You win one hand. And you may win two more. Or at least not lose big on either. That's the spot lubricant suppliers find themselves in as the EPA '07 emissions mandate draws closer.
While confident the motor oil being developed for '07 engines will be backward-compatible for earlier engines, lubricant engineers at this point are hedging their bets on where drain intervals will wind up when the “new” oil is used in '07 as well as in pre-'07 engines.
Backward compatibility itself is good news, of course, because it means fleets will be able to use the new Proposed Category 10 (PC-10) oils in their pre-'07 trucks without fear of reduced protection from wear, corrosion or piston deposits.
Indeed, when it comes to pre-'07 engines, Mike Lynskey, heavy-duty engine oil technology manager for Castrol Lubricants, reflects the feelings of most lubricant makers: “We're very happy with our [PC-10] oil performance in older engines in testing so far…[and we now have] six to nine months worth of time to hone our formulas.”
“Our main concern going forward is how the oil will behave in '07 engines because we're not sure if we've seen the final configuration of '07 engines yet,” adds Lynskey. “We're still not 100% sure what the final changes in engine operating temperature will be.”
REDEFINING DRAIN INTERVALS
While performance, as always, remains the watchword, extended drain intervals for pre-'07 engines could be redefined. The strict chemical limits and testing requirements placed on PC-10 oils to ensure they will meet the needs of '07 engines, particularly maximizing DPF cleaning intervals, may mean — at least initially — pulling extended drain intervals back to original, OE-recommended levels.
“The reason for this is that we're going through a paradigm shift when it comes to the chemical formulation of engine oils for 2007,” explains Jim McGeehan, global manager of engine oil technology for Chevron Products Co., and chairman of ASTM's Heavy-Duty Engine Oil Classification Panel, the industry group that develops oil category criteria.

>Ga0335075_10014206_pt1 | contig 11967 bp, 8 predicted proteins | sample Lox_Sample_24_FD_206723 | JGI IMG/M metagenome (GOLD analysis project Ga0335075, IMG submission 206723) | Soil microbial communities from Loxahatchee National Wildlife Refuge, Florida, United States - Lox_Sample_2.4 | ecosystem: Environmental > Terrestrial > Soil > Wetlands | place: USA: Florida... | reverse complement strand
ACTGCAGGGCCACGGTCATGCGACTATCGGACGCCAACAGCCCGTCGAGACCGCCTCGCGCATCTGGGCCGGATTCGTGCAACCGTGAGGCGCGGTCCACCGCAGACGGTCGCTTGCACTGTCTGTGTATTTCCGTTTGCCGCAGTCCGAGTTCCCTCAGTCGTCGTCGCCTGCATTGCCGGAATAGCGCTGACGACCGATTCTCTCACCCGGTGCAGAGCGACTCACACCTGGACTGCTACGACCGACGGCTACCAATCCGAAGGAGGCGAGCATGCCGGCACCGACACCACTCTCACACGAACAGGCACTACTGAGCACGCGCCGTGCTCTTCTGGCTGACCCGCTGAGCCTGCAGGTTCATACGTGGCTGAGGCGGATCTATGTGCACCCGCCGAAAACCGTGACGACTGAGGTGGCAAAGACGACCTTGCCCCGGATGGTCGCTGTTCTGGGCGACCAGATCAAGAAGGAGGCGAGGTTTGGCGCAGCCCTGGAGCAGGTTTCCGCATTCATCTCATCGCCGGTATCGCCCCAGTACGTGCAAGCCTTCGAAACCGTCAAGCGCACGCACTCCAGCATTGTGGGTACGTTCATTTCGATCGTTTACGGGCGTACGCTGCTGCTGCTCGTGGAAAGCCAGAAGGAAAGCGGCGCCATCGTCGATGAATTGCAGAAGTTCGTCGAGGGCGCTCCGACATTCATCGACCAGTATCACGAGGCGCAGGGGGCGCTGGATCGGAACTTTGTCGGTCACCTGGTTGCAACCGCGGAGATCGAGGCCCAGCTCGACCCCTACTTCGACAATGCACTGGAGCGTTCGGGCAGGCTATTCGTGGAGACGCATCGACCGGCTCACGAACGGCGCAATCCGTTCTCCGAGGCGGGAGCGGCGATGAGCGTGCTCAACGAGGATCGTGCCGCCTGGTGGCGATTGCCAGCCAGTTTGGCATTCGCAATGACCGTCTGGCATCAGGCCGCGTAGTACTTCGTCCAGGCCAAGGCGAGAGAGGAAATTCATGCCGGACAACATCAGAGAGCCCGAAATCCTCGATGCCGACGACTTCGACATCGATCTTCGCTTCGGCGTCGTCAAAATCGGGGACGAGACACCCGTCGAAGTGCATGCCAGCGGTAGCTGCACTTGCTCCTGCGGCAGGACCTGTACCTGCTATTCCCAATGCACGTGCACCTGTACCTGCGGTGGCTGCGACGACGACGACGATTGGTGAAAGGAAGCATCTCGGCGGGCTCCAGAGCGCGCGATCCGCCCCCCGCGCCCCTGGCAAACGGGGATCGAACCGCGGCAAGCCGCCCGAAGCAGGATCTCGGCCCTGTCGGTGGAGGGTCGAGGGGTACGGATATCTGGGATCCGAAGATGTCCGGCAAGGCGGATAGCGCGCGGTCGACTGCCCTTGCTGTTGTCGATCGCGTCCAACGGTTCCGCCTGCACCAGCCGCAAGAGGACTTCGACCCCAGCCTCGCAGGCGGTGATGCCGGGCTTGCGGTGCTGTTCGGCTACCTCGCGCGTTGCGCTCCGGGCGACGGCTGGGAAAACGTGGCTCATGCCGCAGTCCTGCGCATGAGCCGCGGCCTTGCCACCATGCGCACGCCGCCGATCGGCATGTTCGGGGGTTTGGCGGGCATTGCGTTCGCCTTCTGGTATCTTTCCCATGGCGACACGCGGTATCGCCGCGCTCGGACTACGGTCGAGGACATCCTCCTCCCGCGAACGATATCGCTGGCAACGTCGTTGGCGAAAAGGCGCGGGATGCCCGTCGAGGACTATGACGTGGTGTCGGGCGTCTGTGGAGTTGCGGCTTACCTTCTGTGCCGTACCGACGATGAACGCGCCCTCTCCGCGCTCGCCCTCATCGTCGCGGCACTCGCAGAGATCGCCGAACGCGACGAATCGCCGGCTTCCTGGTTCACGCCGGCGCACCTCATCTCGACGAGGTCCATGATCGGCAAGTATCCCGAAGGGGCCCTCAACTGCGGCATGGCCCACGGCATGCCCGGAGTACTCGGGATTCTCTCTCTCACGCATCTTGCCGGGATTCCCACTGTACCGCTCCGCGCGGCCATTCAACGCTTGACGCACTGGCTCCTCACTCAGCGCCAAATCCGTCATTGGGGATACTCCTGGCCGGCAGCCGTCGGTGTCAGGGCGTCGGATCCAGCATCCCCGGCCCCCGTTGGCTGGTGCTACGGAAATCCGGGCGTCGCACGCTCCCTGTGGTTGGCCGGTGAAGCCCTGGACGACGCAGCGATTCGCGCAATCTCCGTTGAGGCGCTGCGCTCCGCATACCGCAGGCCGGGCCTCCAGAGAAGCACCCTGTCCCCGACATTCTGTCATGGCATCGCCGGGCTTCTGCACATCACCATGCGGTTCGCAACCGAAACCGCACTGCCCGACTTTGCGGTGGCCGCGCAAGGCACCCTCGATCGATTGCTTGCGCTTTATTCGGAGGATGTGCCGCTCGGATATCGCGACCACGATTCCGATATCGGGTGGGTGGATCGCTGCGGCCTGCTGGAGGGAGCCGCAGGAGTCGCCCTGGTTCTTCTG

“In every previous generation of oils, we've never had a situation where we've needed to put in place chemical limits on our formulations,” he continues. “With PC-10 oil, however, we've had to form a ‘chemical box’ in order to protect sensitive aftertreatment components from damage — namely, diesel particulate filters (DPFs). That has changed the oil composition substantially.”
That chemical box means the sulfur content of the new oil must drop to 0.4%; phosphorous to 0.128%; ash formation to 1.0%; and oil volatility to 13%.
The biggest area of uncertainty is the reduction of PC-10's total base number (TBN) to a level of 8 or 9, down from the TBN range of 11 to 13 found in today's truck engine oils. That drop-off in base reserve may — and lubricant manufacturers emphasize the word may here — lead to more conservative oil drain intervals.
“The lower TBN changes things,” says Reginald Dias, director of commercial products for ConocoPhillips. “Lower base reserve means less acid neutralization capability, and that means the oil just can't last as long.”
There is a caveat, however. The introduction of ultra-low-sulfur diesel fuel (ULSD) in 2006, which will have a sulfur content of only 15 parts per million (ppm), could help make up for the lower TBN in PC-10 oils. “ULSD is the key factor. Less sulfur in the fuel means production of [fewer] acids in the engine and that's a positive for [PC-10] oil life,” explains Dias.
Mark Betner, manager of heavy-duty products for Citgo Petroleum, agrees. “As long as we take sulfur out of the mix, we'll be OK,” he says. “I don't think we'll see a rollback of oil drain intervals below what I call a ‘normal’ range.
“But fleets using extended drain intervals really need to dial it back and watch [PC-10] oils using an oil analysis program,” Betner cautions. “If you are outside the envelope — beyond 35,000-mile drains — you'll be outside the engine builder's recommendations. But if you are between 15,000 and 35,000 miles on drain intervals, not much should change.”
Chevron's McGeehan concurs, adding that lubricant manufacturers are targeting a PC-10 oil drain interval of 25,000 miles. “The range of oil drains in the U.S. trucking market is so large — from 15,000 to 60,000 miles — that we can't make a recommendation on drain points as of yet,” he says. “By taking the sulfur out of the fuel, the oil should last longer. As long as the CI-4 oils used today? We don't know that yet.”
“Our primary goal from the start of PC-10 testing is to maintain equipment durability,” adds Alex Bolkhovsky, commercial vehicle technical adviser for ExxonMobil. “In the end, it's all a balance. When in doubt, we want to err on the conservative side.
“That's why we're telling customers to initially stick with engine OEM oil drain recommendations, even though the PC-10 oils are going to be so heavily validated,” he says. “We just don't want them put in a position where their warranties could be voided.”